These two layers are meant to be used by SeqAn library users directly. The layers below are used by the high-level I/O and lower level I/O routines. Library users only get in contact with them when they initiate reading or writing files using the lower-level API: When writing, users open a stream and then use the SeqAn I/O routines to write records to the stream. When reading, users open a stream, create a RecordReader and then read records from the stream via the RecordReader.

### Implementation Support¶

The Implementation Support layers contain:

1. Adaptions of system library provided file and stream routines to the SeqAn StreamConcept concept.
2. The RecordReader hierarchy for wrapping streams. They provide functionality that is important for the efficient implementation of I/O code.
3. Code for tokenization and parsing, based on RecordReader objects.
4. Conversion from textual number representations to numeric values (aka “lexical casting”).

The Implementation Support Layers will be described in detail in the Parsing Tutorial.

### System / External Libraries¶

The System / External Libraries layer contains libraries provided by the operating system or third-party libraries such as zlib <http://zlib.net> for compression. These libraries are used by the layers above to actually access the files on disk.

## Streams¶

Most data formats in bioinformatics simply contain a series of records, often preceded by a header. The most important use case if reading sequentially over such a data stream, with the occasional jump. In computer science, it is common to call the abstraction to such data sources streams. In SeqAn, the concept StreamConcept provides an interface for such stream data types.

SeqAn provides adaptions from the standardized C and C++ file interfaces to the StreamConcept concept. You can use the I/O streams from the <iostream> library, the string buffer streams from the <sstream> library as well as the FILE * type from the <cstdio> library. Furthermore, SeqAn provides the Stream class and specializations for accessing char arrays and zlib and bzip compressed files as streams. The I/O Overview tutorial gives a more detailed introduction into this topic.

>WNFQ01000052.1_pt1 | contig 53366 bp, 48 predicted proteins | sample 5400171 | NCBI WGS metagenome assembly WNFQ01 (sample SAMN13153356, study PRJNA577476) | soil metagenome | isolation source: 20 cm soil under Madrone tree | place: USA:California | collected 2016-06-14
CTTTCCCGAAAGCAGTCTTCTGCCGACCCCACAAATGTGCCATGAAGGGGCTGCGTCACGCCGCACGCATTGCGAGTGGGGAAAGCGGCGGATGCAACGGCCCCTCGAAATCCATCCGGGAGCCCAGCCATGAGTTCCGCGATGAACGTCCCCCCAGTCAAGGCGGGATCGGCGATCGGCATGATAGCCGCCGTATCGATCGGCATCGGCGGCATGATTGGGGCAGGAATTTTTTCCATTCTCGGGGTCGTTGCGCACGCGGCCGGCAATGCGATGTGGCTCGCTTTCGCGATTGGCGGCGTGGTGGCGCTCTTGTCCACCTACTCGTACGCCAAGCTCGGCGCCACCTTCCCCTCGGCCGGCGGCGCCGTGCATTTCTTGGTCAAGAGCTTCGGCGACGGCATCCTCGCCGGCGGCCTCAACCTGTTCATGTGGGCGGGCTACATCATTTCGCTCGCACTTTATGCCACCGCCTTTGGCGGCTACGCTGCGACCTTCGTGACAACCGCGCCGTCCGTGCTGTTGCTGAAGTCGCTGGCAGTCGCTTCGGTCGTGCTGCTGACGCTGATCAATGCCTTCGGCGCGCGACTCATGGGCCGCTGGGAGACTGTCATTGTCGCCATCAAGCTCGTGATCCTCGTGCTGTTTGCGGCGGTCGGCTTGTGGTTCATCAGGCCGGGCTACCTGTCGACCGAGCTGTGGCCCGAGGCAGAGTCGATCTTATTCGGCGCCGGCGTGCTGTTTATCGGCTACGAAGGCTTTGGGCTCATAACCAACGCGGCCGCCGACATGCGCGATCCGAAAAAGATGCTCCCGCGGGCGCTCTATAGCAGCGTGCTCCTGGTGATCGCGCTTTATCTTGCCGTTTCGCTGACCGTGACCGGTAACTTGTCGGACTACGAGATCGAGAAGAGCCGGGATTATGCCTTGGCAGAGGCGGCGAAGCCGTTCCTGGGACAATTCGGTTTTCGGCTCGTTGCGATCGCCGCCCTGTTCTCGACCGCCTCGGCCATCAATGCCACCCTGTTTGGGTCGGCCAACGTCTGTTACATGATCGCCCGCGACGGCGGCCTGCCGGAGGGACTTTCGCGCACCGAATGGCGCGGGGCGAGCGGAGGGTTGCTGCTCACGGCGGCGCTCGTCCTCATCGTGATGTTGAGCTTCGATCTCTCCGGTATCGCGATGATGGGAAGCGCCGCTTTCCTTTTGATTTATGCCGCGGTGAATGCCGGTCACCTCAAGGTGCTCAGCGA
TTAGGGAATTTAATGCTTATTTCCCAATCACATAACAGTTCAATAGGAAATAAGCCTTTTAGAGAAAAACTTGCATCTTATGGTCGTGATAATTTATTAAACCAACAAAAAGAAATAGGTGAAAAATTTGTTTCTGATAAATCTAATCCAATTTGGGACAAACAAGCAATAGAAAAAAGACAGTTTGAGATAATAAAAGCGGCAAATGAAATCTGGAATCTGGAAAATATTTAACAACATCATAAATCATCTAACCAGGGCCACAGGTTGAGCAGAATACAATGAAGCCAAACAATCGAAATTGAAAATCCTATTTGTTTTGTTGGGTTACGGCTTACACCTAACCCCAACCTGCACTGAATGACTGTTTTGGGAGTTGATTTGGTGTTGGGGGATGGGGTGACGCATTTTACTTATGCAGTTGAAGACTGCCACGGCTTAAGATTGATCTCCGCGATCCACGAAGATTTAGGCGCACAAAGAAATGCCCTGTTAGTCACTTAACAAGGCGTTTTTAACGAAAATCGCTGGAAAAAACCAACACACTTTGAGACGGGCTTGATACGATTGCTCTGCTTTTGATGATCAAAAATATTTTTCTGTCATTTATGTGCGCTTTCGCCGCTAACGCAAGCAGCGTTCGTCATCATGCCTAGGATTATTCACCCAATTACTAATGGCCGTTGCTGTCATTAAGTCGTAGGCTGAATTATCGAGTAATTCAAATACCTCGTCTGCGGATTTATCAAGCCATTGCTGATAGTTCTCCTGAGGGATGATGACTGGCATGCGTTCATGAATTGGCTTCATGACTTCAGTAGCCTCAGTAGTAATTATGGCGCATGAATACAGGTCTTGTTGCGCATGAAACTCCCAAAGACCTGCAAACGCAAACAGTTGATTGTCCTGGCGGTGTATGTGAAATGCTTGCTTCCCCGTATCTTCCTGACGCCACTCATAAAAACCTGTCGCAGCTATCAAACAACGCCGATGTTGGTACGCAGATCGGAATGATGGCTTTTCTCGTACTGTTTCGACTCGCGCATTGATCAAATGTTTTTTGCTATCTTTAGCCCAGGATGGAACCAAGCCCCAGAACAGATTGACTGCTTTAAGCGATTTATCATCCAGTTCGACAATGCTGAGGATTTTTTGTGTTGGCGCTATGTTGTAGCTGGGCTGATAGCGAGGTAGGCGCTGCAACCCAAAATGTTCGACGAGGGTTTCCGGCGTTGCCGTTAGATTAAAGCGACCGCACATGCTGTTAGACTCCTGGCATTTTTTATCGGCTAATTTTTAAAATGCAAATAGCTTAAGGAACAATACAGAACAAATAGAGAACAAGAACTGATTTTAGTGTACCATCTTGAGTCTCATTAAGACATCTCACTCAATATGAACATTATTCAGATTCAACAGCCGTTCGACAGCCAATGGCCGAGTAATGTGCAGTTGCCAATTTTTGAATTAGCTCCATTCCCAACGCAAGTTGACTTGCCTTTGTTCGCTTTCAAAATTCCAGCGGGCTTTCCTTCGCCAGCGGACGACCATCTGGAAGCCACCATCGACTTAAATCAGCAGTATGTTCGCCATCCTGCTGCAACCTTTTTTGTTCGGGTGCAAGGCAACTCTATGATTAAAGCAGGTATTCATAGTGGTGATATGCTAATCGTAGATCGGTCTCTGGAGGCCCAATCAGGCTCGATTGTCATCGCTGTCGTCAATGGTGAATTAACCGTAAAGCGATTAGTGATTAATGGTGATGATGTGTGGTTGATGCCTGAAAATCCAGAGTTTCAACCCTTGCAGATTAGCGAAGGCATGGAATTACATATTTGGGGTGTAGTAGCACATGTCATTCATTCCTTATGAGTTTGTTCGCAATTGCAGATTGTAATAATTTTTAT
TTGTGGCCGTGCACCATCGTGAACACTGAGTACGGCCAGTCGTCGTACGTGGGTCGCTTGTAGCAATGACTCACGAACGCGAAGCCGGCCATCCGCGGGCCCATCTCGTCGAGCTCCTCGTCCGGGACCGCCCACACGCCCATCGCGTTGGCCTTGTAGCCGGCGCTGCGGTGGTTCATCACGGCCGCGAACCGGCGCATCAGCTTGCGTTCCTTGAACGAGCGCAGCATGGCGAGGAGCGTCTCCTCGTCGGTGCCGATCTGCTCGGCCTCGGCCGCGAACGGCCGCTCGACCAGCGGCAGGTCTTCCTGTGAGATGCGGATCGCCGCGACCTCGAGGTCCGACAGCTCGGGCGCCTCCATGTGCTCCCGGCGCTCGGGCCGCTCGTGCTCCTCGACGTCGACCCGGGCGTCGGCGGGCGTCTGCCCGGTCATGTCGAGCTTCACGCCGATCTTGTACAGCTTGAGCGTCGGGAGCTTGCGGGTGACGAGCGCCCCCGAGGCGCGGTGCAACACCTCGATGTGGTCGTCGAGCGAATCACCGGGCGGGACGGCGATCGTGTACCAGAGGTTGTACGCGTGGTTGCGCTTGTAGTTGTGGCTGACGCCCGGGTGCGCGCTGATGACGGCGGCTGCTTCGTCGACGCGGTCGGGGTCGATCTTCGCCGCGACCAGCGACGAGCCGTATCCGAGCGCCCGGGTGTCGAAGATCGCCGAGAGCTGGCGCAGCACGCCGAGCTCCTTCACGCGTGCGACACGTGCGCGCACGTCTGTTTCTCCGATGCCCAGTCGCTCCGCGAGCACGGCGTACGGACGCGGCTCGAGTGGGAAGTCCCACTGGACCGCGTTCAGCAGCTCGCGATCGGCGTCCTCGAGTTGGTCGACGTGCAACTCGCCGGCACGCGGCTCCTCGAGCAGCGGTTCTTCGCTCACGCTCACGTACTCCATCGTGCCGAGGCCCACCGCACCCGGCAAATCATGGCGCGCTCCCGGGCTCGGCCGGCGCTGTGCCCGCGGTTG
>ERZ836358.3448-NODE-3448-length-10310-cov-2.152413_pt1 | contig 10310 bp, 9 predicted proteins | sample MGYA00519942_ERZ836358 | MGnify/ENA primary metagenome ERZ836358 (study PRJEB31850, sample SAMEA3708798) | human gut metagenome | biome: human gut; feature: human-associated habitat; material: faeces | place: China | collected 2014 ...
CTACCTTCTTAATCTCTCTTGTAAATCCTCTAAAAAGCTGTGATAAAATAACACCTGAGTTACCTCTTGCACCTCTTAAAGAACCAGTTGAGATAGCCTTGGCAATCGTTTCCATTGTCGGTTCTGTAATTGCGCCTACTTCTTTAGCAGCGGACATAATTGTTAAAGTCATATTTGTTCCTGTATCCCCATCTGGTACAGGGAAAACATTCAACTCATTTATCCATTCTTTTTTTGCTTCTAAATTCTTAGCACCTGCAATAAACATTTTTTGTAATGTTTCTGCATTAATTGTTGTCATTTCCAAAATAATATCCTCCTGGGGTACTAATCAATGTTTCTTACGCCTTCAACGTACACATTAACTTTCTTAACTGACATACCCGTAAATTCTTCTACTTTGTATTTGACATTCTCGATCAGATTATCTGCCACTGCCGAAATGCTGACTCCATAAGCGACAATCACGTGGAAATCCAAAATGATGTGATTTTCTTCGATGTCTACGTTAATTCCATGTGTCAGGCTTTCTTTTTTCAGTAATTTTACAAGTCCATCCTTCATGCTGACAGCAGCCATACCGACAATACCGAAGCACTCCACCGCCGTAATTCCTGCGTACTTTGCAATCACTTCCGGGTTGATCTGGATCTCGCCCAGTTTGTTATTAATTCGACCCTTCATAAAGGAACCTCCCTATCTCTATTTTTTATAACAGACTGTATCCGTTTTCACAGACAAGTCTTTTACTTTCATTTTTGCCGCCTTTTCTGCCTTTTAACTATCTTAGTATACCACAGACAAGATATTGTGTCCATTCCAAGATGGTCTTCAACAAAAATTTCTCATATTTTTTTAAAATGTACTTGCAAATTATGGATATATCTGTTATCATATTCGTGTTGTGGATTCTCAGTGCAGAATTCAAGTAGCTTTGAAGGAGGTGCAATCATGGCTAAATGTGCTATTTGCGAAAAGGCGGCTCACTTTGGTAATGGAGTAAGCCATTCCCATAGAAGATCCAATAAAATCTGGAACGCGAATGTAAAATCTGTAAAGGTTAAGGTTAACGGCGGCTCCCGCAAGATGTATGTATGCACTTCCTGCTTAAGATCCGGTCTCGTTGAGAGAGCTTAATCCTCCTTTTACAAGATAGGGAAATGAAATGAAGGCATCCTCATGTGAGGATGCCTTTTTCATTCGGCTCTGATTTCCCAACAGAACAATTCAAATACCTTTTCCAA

You already saw above how the streams from the <iostream> library can be used for reading and writing. Using the adaption in the SeqAn library, we can simply use FILE * instead of std::fstream. The following example uses std::fstream.

// Open file for writing using the standard C++ IOStreams library.
std::fstream outStream("filename.fasta", std::ios::binary | std::ios::out);
if (outStream.good())
std::cerr << "Could not open filename.fasta\n";

// Write one record, this will write the following to filename.fasta:
// >id1
// CGATTTTT
if (write2(outStream, "id1", "CGATTTTT", Fasta()) != 0)
std::cerr << "There was an error writing to filename.fasta\n";

fclose(outStream);


Now, we simply replace the constructor of std::fstream by calls to fopen() and of course have to close the file again manually using fclose(). We use ferror() instead of the member function good(). The modified example looks as follows.

// Open file for reading using the standard C++ IOStreams library.
FILE * inStream = fopen("filename.fasta", "rb");
if (ferror(inStream))
std::cerr << "Could not open filename.fasta\n";

seqan::CharString id;
seqan::Dna5String seq;
std::cerr << "There was an error reading from filename.fasta\n";

fclose(inStream);


Important

Always Use Binary File Open Mode

Note that we open the files in binary mode above in all cases. On Unix, it makes no difference whether binary mode is used or not: You always read exactly what is written on the disk and you write to the disk exactly what you have in memory.

On Windows, however, there is a difference. When opening a file in non-binary, and thus “text” mode, all line endings will automatically be converted into Windows style. If your file contains "\n", you will actually read "\r\n". ‘’‘This wreaks havoc when getting or setting the position in the current file.’‘’

Thus: ‘’‘Always open your file in binary mode.’‘’ This will avoid weird crashes and malfunction on Windows.

The RecordReader class is a wrapper around file-like objects, such as Streams. However, as you will learn in the File I/O tutorial, it also provides a generalized interface for memory mapped files that are accessed as MMap String objects. Depending on the actual specialization, [RecordReader RecordReaders] also add a buffer which allows to re-read the first several thousand characters of a file which is very useful for automatic file type detection.